“This was an extremely dangerous operation and I applaud the officers from the Metropolitan Police Department’s Narcotics and Special Investigations division for their selfless and heroic actions,” said MPD Chief Lanier. “With the assistance of our federal partners, we are happy to send the resounding message that this city will not tolerate the proliferation of drugs, and anyone who tries to do so will be arrested and prosecuted.”
According to the affidavit, Calderon and others in his organization kept methamphetamine in a home that was being used as a laboratory in the Atlanta area.
During a search of that home, authorities found at least 50 pounds of methamphetamine in various states, including crystal and liquid methamphetamine, along with two firearms. Another firearm was found in a search of an apartment in the Atlanta area. About six pounds of marijuana was recovered in a search of an apartment in Winston-Salem.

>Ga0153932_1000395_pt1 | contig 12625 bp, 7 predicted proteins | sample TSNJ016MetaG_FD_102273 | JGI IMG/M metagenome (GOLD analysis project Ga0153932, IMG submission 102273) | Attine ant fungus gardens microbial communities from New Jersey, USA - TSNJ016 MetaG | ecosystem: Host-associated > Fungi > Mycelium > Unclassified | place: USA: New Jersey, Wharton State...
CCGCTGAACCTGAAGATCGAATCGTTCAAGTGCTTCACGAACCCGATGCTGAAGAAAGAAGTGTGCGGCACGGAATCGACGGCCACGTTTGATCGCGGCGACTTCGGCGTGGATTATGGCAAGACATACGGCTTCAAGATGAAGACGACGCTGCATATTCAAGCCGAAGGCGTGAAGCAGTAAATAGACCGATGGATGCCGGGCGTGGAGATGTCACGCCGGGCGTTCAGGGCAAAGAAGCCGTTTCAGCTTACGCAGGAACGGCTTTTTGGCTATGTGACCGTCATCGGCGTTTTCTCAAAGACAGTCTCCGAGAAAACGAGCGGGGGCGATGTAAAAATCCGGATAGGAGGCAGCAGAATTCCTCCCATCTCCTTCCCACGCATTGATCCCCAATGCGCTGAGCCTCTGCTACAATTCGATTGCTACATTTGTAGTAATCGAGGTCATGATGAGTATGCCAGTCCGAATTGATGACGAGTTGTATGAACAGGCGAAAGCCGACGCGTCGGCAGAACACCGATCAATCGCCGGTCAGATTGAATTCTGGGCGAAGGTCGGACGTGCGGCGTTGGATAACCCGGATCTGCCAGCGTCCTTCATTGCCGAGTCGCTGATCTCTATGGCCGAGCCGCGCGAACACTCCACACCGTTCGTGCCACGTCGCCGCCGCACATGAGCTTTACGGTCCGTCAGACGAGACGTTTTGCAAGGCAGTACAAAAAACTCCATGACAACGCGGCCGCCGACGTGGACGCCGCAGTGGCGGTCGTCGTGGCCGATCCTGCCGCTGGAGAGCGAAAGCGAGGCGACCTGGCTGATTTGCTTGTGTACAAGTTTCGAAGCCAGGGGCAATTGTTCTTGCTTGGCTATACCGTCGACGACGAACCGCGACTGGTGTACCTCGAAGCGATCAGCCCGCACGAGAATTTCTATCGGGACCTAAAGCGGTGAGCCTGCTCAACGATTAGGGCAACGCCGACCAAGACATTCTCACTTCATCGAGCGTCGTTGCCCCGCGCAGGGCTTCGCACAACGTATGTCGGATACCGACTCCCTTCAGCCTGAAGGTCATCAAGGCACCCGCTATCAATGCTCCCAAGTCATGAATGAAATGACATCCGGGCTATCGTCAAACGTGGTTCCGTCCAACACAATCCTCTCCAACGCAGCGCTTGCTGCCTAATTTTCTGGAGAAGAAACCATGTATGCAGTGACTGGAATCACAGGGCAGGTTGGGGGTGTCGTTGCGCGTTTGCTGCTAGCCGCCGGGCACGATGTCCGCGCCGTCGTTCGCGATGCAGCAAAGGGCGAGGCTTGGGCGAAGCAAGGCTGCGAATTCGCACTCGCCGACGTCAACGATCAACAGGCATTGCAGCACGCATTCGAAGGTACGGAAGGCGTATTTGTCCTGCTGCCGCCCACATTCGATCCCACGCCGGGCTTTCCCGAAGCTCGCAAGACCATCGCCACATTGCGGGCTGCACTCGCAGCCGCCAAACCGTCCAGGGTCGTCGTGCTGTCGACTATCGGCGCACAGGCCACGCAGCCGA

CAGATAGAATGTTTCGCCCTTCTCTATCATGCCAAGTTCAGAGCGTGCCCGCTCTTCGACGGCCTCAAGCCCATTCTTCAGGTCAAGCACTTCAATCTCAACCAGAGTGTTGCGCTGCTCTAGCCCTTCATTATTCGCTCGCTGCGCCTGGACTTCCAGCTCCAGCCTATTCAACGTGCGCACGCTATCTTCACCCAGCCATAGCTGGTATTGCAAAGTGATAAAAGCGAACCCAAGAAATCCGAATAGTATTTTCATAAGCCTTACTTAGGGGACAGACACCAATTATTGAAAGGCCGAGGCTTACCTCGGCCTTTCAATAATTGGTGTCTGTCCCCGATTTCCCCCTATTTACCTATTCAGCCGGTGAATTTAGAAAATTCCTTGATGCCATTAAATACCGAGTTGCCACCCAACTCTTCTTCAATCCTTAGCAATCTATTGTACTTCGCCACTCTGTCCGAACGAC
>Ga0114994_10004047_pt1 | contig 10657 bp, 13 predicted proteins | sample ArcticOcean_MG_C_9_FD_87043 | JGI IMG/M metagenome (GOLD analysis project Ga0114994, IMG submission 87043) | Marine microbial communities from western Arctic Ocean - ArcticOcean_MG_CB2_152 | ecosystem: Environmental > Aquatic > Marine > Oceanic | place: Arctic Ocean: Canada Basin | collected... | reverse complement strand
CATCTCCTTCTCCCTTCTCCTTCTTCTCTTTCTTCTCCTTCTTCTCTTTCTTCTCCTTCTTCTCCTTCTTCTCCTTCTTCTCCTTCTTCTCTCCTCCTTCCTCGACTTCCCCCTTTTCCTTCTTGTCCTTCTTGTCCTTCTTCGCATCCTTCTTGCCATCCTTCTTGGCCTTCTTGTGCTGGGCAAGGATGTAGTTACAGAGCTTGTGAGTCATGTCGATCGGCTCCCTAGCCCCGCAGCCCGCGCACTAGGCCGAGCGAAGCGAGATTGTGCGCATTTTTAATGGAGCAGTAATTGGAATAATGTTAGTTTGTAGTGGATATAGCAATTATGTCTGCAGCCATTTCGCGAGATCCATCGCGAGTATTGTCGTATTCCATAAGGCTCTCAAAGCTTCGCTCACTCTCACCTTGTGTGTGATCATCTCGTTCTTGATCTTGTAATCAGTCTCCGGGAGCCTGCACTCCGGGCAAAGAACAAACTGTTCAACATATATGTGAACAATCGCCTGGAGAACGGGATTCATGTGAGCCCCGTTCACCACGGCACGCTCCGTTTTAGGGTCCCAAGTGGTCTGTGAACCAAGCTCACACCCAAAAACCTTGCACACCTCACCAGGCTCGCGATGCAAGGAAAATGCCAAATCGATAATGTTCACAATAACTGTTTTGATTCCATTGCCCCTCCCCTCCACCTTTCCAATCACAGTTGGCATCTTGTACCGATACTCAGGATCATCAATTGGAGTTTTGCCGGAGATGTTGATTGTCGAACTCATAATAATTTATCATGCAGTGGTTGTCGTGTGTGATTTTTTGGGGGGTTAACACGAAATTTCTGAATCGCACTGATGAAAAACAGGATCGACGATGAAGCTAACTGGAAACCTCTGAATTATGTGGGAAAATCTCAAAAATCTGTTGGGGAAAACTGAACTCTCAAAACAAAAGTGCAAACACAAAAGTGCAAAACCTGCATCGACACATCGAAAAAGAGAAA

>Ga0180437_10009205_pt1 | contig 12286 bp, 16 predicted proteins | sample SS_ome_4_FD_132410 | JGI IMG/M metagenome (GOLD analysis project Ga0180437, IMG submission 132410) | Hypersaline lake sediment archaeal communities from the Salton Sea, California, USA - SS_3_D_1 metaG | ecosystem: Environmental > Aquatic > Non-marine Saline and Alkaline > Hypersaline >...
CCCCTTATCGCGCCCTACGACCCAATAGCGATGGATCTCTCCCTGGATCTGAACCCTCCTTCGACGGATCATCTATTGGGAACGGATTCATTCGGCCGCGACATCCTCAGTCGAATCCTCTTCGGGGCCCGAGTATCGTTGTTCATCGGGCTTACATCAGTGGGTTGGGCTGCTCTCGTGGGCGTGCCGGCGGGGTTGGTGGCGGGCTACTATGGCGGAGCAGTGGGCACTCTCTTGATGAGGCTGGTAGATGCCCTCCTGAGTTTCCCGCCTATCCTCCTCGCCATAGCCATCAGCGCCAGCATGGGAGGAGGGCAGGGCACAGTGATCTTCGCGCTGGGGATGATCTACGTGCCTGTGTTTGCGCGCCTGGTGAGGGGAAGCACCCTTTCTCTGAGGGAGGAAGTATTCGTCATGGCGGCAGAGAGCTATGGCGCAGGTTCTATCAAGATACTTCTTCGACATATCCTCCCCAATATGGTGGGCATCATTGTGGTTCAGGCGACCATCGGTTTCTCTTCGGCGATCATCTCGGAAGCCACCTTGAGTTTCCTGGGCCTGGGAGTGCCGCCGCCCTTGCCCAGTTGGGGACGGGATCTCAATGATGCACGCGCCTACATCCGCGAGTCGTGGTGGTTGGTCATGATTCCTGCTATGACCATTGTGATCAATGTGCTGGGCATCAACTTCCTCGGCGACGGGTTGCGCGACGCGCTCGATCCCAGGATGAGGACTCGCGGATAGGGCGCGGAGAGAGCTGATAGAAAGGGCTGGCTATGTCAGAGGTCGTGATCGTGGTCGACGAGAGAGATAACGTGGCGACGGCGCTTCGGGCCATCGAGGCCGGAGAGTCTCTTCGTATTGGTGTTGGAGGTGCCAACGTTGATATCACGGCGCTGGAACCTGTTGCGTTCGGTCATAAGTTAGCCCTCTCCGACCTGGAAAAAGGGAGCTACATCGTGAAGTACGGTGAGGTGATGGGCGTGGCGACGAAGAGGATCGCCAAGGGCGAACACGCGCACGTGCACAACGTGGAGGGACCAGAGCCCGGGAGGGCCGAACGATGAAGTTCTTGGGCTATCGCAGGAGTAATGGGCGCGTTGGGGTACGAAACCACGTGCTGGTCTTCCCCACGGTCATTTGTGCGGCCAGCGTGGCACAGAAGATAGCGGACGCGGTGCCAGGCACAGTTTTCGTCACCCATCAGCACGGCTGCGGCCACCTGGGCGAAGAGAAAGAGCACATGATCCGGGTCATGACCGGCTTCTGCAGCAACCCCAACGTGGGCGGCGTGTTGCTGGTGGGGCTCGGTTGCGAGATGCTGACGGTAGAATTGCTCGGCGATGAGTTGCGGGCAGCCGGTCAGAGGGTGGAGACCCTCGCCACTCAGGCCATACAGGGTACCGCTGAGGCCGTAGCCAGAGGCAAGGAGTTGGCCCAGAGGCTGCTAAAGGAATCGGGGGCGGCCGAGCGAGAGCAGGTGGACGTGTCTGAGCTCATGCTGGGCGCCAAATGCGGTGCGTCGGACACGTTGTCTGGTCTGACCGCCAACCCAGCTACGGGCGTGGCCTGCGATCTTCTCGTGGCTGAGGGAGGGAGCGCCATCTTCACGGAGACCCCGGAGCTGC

The indictment also includes a forfeiture allegation seeking any money or property obtained through the drug conspiracy.
Numerous agencies provided assistance during the investigation. In Georgia, they included the Drug Enforcement Administration (DEA) in Atlanta; DEA Task Force Officers from the Fayette County Sheriff’s Office; Alpharetta, Ga. Police, Fire and HAZMAT teams; the Georgia State Patrol; the Sandy Springs Police Department; and ICE HSI Task Force officers from the DeKalb County Sheriff’s Office, the Cobb County Sheriff’s Office, and Marietta and Conyers police departments. In North Carolina, they include the Forsyth County Sheriff’s Office, Stokes County Sheriff’s Office, and the North Carolina Department of Motor Vehicles, Bureau of License and Theft. The U.S. Attorney’s Offices in the Northern District of Georgia and the Middle District of North Carolina also assisted in the investigation and court hearings.
The case is being prosecuted by Assistant U.S. Attorneys Karla-Dee Clark, Vincent Caputy and Nihar Mohanty, of the District of Columbia.